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Uber "Eats" Zomato's growth story



Uber Eats in India

Uber Eats started as a food delivery platform which displayed menus from all the restaurants that were partnered with the app and helped the users order their favorite dishes, much like what Zomato and Swiggy do.

However, soon after the launch, Uber Eats started to pick up huge losses. The losses for the company started to pile up even more after the COVID-induced lockdown. Furthermore, the losses of Uber Eats were tied to the overall losses that Uber was seeing.

During this time, the subsidiary of Uber had to resort to stringent measures like pay cuts and laying off employees. Uber Eats trimmed down its employee strength by 30% in hope that it would help the company get some gear, but when it failed, Uber thought of selling off its food delivery subsidiary.


Uber Eats - Zomato Deal

In January 2020, Zomato acquired Uber Eats India operations in a non-cash deal for ₹1,376 cr, excluding an amount of ₹248 cr payable towards GST. As part of the deal, Zomato issued 76,376 compulsorily convertible cumulative preference shares (CCCPS), each valued at ₹180,153, to Uber India. Subsequently, Uber India Systems transferred the CCCPS to Uber BV, which were later converted into 612,199,100 equity shares, or 9.19% stake, in Zomato.


Uber Eats wins the game

As soon as the Zomato listed on July 23, 2021, people began talking about the sudden surge of the market value of Uber stakes. The market value of the stakes Uber has in Zomato was announced at ₹ 9,000cr ($1.2 bn). This confused many as when they heard that Uber didn’t spend a single penny for such a fortune it made out of the Zomato IPO. Along with making over a billion dollars in Zomato’s IPO, Uber also resigned from Uber Eats last year, which was on the verge of being a liability. Uber has made 560% or 5.60x return on its investment in Zomato as the country’s food delivery start up ended Day 1 with a market cap of ₹98,849cr with the stock settling 65% higher at ₹126 against its issue price of ₹76. Therefore, it was truly a win-win decision for Uber!


Zomato's Loss

While the deal has fetched gains for Uber, for Zomato the deal is a loss making one as it has written off ₹233 cr as impairment in its books. On 18 December 2020, Zomato raised $550mn in a funding round, following which, as per the agreement, the CCCPS were converted into 91,373 equity shares (currently 612 mn shares with a FV of ₹1). Zomato states in the DRHP that the fair valuation of the CCCPS, as on 18 December 2020, was ₹1,609 cr, even as it recorded a loss of ₹233 cr which was treated as an exceptional item in the restated consolidated P&L. Zomato posted a loss of ₹816 cr in FY21.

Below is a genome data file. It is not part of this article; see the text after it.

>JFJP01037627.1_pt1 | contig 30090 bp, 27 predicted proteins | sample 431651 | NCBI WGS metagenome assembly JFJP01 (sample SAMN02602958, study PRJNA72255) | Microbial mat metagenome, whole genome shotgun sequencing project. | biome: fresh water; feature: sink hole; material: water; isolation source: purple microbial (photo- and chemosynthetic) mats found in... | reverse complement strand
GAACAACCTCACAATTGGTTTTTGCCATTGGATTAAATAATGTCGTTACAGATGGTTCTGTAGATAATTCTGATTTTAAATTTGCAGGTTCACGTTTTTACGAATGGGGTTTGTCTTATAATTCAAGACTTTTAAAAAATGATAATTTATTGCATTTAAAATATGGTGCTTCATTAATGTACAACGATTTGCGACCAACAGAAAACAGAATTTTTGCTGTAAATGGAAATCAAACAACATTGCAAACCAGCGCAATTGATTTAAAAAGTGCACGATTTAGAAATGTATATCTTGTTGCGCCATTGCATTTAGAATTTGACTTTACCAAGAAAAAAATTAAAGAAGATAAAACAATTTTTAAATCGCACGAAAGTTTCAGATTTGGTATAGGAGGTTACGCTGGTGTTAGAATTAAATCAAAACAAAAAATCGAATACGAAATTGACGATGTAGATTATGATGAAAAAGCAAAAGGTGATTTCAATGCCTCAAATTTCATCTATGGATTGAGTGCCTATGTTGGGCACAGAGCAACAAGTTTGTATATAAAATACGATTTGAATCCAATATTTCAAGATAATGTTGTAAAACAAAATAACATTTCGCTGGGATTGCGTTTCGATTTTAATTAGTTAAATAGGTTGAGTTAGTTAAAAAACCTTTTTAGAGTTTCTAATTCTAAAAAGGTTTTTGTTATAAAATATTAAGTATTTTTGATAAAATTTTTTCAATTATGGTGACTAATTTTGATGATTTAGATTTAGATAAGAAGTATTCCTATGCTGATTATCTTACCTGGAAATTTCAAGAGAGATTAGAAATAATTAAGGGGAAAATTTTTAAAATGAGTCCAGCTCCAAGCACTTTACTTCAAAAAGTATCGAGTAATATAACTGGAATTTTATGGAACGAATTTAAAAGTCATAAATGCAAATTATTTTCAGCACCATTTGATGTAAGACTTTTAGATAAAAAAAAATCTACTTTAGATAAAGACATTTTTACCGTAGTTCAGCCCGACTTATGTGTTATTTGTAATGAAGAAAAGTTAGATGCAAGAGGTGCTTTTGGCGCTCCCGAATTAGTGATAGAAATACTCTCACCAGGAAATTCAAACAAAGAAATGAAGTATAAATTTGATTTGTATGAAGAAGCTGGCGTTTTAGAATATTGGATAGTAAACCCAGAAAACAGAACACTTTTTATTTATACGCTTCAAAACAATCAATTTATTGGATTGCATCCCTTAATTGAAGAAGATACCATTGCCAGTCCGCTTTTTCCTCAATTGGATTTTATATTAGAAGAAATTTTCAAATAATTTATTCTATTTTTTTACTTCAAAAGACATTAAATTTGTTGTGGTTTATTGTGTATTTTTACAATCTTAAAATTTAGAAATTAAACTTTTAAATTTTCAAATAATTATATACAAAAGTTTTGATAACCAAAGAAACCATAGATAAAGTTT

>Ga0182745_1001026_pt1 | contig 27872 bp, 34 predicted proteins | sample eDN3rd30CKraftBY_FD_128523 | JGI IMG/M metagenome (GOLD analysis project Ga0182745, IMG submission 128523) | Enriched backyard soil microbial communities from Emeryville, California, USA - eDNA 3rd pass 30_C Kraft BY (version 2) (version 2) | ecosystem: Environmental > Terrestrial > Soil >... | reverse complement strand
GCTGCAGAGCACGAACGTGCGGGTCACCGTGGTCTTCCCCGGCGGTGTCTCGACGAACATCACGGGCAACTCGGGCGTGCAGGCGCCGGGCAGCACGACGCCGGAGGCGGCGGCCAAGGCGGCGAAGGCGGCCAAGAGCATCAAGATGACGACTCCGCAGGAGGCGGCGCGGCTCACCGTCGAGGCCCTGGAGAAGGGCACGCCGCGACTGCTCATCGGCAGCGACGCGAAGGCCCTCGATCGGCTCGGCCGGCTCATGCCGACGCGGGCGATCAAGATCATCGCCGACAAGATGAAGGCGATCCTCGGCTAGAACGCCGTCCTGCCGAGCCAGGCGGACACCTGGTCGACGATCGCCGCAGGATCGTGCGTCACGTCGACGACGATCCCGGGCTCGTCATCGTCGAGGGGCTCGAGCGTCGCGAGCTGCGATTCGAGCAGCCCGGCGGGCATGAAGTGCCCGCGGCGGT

The Competition Commission of India (CCI) has issued a show cause notice to Zomato for failing to take approval of the regulator for the deal. Though Zomato has replied to the notice, the DRHP states that the CCI could impose a penalty of up to 1% of the combined entity’s turnover (₹1,994 cr as of FY21) or assets (₹8,704 cr as of FY21), whichever is higher. Effectively, the cost of acquisition of Uber Eats for Zomato will not be the ₹1,624 cr that it paid. If we are to club the impairment of ₹233 cr, the transaction cost increases to ₹1,857 cr, and if the CCI slaps a fine of ₹87 cr (1% of its assets), the effective cost of the transaction will spike up to ₹1,944 cr.


Uber Eats' Strategy

The divestiture of Uber eats from India is similar in nature to some of Uber’s prior deals when the company sold off regional operations to competitors such as Didi, Grab and Yandex in exchange for minority stakes in each business

During its Q3 earnings call in November 2019, Uber CEO Dara Khosrowshahi had said Uber aims to be “number one or number two” in all markets it operates in. If it isn't able to do that, it will withdraw.


History Repeats

The precedent of quitting markets where success is low has been the norm for Uber. In 2016, Uber left China after selling its business to market leader Didi Chuxing. The next year, it sold its business to Grab in southeast Asia. In 2018, it merged with Yandex in Russia. In September 2019, Uber Eats exited South Korea in the face of stiff competition.


In August 2019, analysts estimated that Uber was losing $3.36 on every order. They projected that the loss would shrink to $0.46 per order by 2024 but shared no timeline on when the business would turn profitable. India has remained a black spot, posting operating losses of Rs2,197 cr between August and December 2019.


One more similar strategy between Uber’s exit strategy from other markets and the food delivery segment in India is that the company bought a stake in a rival business to ensure it doesn’t completely miss out on the opportunity. Today, Uber’s holdings in Didi, Grab, and Yandex are collectively worth a cool $12.5 bn on paper, with at least $3 bn in gains so far.

In exchange for Uber Eats’s India operations, it picked up a 10% stake in Zomato, which commands 55% of India’s food-delivery market share. Uber’s shares were up around 7% on the day it announced the sale in India.


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